Coloration Effects on Male Guppy (Poecilia reticulata) Courtship Behavior

Madeleine Williams, Taylor Brooks, Meranda Golbek, Jillian Wormington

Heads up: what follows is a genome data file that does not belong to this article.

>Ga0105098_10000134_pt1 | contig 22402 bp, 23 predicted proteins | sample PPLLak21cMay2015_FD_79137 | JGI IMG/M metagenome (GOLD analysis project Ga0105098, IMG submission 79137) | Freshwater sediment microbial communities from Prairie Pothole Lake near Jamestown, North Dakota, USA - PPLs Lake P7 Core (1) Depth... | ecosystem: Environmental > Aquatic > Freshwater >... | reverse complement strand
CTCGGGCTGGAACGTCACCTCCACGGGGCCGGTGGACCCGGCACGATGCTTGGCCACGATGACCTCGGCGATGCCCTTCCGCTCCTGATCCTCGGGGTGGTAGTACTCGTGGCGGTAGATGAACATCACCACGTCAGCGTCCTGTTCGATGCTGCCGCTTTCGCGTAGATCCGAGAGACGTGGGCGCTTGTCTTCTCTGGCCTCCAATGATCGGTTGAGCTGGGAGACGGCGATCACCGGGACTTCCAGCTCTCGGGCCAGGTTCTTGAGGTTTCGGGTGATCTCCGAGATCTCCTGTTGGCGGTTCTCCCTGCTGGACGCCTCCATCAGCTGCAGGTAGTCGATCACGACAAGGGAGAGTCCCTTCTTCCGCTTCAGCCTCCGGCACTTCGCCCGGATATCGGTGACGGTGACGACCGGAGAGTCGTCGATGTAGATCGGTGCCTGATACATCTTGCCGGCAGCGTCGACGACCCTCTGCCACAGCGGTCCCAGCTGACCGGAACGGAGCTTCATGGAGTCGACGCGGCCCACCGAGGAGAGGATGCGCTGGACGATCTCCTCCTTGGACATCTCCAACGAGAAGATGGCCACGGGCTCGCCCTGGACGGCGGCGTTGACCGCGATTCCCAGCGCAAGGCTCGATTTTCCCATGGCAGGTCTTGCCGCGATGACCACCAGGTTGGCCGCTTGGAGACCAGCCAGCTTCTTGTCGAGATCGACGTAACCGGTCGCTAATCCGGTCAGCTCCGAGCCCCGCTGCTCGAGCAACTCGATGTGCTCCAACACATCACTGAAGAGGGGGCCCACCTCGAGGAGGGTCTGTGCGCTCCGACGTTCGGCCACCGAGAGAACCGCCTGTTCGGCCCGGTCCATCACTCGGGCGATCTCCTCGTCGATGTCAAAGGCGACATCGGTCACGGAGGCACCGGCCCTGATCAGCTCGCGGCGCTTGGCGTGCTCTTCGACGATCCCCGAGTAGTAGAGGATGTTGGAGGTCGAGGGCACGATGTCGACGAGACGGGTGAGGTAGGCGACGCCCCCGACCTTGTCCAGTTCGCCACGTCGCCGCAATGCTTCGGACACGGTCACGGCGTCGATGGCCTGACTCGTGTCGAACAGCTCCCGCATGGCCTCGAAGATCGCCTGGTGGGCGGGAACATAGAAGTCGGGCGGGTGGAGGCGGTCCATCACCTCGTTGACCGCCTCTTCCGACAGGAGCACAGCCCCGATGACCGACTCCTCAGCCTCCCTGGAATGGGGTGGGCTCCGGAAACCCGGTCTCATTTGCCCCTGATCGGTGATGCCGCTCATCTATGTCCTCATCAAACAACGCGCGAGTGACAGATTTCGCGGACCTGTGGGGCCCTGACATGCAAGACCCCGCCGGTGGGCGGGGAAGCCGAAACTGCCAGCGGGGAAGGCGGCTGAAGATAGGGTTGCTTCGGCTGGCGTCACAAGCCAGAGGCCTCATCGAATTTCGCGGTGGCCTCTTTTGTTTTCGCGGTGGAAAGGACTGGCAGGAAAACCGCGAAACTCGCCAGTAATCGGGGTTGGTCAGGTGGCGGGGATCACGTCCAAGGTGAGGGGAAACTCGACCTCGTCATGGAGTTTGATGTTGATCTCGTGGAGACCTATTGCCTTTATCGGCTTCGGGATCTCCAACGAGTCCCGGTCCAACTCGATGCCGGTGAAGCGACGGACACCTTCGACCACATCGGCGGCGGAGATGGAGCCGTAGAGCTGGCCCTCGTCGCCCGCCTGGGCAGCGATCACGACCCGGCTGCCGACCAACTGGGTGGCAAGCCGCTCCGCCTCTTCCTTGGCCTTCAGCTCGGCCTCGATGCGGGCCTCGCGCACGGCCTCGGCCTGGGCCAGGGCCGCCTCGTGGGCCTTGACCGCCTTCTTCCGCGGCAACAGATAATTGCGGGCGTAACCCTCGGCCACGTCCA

Guppies, Poecilia reticulata, have been a research animal of interest to neuroscientists, evolutionary biologists, and ethologists for several decades due to their small size, easy care, well-identified behaviors, and the plethora of early work describing their behavior and biology. The guppy species is a near perfect example of the Darwinian theory of natural selection, as more drab-colored male guppies exist in the areas with more predators because they are harder for predators to see. In the same way, the more attractive, brightly colored fish are more susceptible to predators and therefore do not have the opportunity to produce as many offspring. For this lab, we were interested in studying the mating preferences, or sexual selection process, of guppy males and why some guppies attract more mates than others in the absence of predators. By placing various 3D-printed models of female guppy fish in several tanks containing a single male guppy, the lab determined that male guppies are most attracted to brightly colored females as most courtship behaviors took place with the orange model and other brightly colored model fish. Overall, the orange model received the most variety of courtship behavior; however, the yellow model obtained the greatest number of responses. This conclusion supported the hypothesis that if a male guppy is presented with a brightly colored yellow or orange female guppy model, then he will perform more courtship behaviors than when presented with a black or more drab-colored model. The brightly colored females will attract more mates.

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